Word definition: most

Defiintion of most:

[adv] (of actions or states) slightly short of or not quite accomplished; `near' is sometimes used informally for `nearly' and `most' is sometimes used informally for `almost'; "the job is (just) about done"; "the baby was almost asleep when the alarm sounded"; "we're almost finished"; "the car all but ran her down"; "he nearly fainted"; "talked for nigh onto 2 hours"; "the recording is well-nigh perfect"; "virtually all the parties signed the contract"; "I was near exhausted by the run"; "most everyone agrees"
[adv] used to form the superlative; "the king cobra is the most dangerous snake"
[adv] (intensifier) very; "a most welcome relief"

Synonyms of most:

about, all but, almost, just about, near, nearly, nigh, to the highest degree, virtually, well-nigh

Antonyms of most:

least, to the lowest degree

See Also:

Webster Dictionary (1913) for most:

\Most\, a., superl. of {More}. [OE. most, mast, mest, AS.
m?st; akin to D. meest, OS. m[=e]st, G. meist, Icel. mestr,
Goth. maists; a superl. corresponding to E. more. [root]103.
See {More}, a.]
1. Consisting of the greatest number or quantity; greater in
   number or quantity than all the rest; nearly all. ``Most
   men will proclaim every one his own goodness.'' --Prov.
   xx. 6.

         The cities wherein most of his mighty works were
         done.                                 --Matt. xi.

2. Greatest in degree; as, he has the most need of it. ``In
   the moste pride.'' --Chaucer.

3. Highest in rank; greatest. [Obs.] --Chaucer.

Note: Most is used as a noun, the words part, portion,
      quantity, etc., being omitted, and has the following
      meanings: 1. The greatest value, number, or part;
      preponderating portion; highest or chief part. 2. The
      utmost; greatest possible amount, degree, or result;
      especially in the phrases to make the most of, at the
      most, at most.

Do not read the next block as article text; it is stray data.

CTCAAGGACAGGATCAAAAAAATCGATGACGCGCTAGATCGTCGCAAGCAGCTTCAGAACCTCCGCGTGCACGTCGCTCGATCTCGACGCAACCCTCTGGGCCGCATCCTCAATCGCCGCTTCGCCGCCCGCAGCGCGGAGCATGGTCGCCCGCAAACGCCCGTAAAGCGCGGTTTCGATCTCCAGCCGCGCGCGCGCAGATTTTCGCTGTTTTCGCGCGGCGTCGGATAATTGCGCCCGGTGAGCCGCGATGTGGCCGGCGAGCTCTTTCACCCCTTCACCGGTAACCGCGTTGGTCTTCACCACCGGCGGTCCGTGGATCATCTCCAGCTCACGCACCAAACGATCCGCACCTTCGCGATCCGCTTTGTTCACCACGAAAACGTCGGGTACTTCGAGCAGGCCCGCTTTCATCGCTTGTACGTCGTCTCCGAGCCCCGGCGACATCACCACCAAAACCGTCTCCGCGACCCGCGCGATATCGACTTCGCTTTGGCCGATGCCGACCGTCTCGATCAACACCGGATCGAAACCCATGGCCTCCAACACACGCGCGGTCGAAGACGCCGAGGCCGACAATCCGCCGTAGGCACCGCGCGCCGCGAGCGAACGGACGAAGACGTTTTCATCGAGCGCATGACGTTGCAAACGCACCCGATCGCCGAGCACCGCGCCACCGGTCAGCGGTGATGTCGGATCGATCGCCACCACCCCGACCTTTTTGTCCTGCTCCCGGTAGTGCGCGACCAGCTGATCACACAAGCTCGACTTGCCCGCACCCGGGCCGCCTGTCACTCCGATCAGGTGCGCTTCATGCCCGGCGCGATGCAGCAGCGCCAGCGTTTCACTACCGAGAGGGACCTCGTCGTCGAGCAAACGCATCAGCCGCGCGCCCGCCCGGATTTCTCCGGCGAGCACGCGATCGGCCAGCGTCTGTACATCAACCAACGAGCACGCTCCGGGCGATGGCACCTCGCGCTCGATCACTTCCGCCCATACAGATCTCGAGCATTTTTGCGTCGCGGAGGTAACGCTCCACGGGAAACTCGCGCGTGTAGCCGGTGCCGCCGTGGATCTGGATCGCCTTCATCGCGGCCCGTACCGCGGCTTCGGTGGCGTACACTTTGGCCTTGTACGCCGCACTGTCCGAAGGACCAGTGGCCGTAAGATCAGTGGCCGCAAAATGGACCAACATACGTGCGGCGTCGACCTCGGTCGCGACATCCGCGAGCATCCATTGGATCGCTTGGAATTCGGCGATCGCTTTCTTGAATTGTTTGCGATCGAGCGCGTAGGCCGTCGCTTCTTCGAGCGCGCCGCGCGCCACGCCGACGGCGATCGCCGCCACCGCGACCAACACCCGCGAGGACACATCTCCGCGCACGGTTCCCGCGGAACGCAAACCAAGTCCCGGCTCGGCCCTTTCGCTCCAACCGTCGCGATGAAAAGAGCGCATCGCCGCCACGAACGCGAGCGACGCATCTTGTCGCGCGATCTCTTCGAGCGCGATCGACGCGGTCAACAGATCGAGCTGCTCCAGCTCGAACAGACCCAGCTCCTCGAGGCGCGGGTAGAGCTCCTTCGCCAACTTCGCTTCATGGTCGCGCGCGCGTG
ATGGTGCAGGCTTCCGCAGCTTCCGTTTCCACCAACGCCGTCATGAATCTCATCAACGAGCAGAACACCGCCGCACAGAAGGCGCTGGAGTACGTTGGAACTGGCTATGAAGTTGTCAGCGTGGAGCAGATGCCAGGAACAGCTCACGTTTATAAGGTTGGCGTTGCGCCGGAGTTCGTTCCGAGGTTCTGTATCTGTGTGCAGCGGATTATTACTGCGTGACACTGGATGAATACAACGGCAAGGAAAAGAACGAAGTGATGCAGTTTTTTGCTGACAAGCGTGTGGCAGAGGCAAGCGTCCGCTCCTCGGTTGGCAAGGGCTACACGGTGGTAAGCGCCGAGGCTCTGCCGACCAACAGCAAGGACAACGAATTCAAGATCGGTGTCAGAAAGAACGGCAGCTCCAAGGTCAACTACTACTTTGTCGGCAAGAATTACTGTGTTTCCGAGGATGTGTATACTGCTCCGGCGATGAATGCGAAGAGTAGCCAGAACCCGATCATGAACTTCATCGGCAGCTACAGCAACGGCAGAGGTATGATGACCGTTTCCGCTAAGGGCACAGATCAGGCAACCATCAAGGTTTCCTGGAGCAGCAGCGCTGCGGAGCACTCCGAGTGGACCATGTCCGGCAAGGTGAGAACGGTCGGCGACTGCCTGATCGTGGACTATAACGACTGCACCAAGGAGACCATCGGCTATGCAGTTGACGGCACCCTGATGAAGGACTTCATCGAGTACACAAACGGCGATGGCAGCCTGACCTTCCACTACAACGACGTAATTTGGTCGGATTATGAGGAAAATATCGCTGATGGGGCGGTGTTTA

A quarter of a year or some months at the most.

            A covetous man makes the most of what he has.

{For the most part}, in reference to the larger part of a
   thing, or to the majority of the persons, instances, or
   things referred to; as, human beings, for the most part,
   are superstitious; the view, for the most part, was

{Most an end}, generally. See {An end}, under {End}, n.
   [Obs.] ``She sleeps most an end.'' --Massinger.

\Most\, adv. [AS. m[=ae]st. See {Most}, a.] In the greatest or highest degree. Those nearest to this king, and most his favorites, were courtiers and prelates. --Milton. Note: Placed before an adjective or adverb, most is used to form the superlative degree, being equivalent to the termination -est; as, most vile, most wicked; most illustrious; most rapidly. Formerly, and until after the Elizabethan period of our literature, the use of the double superlative was common. See {More}, adv. The most unkindest cut of all. --Shak. The most straitest sect of our religion. --Acts xxvi. 5.
\Most\, adv. {Most-favored-nation clause} (Diplomacy), a clause, often inserted in treaties, by which each of the contracting nations binds itself to grant to the other in certain stipulated matters the same terms as are then, or may be thereafter, granted to the nation which receives from it the most favorable terms in respect of those matters. There was a ``most-favored-nation'' clause with provisions for the good treatment of strangers entering the Republic. --James Bryce. Steam navigation was secured by the Japanese as far as Chungking, and under the most-favored-nation clause the right accrued to us. --A. R. Colquhoun.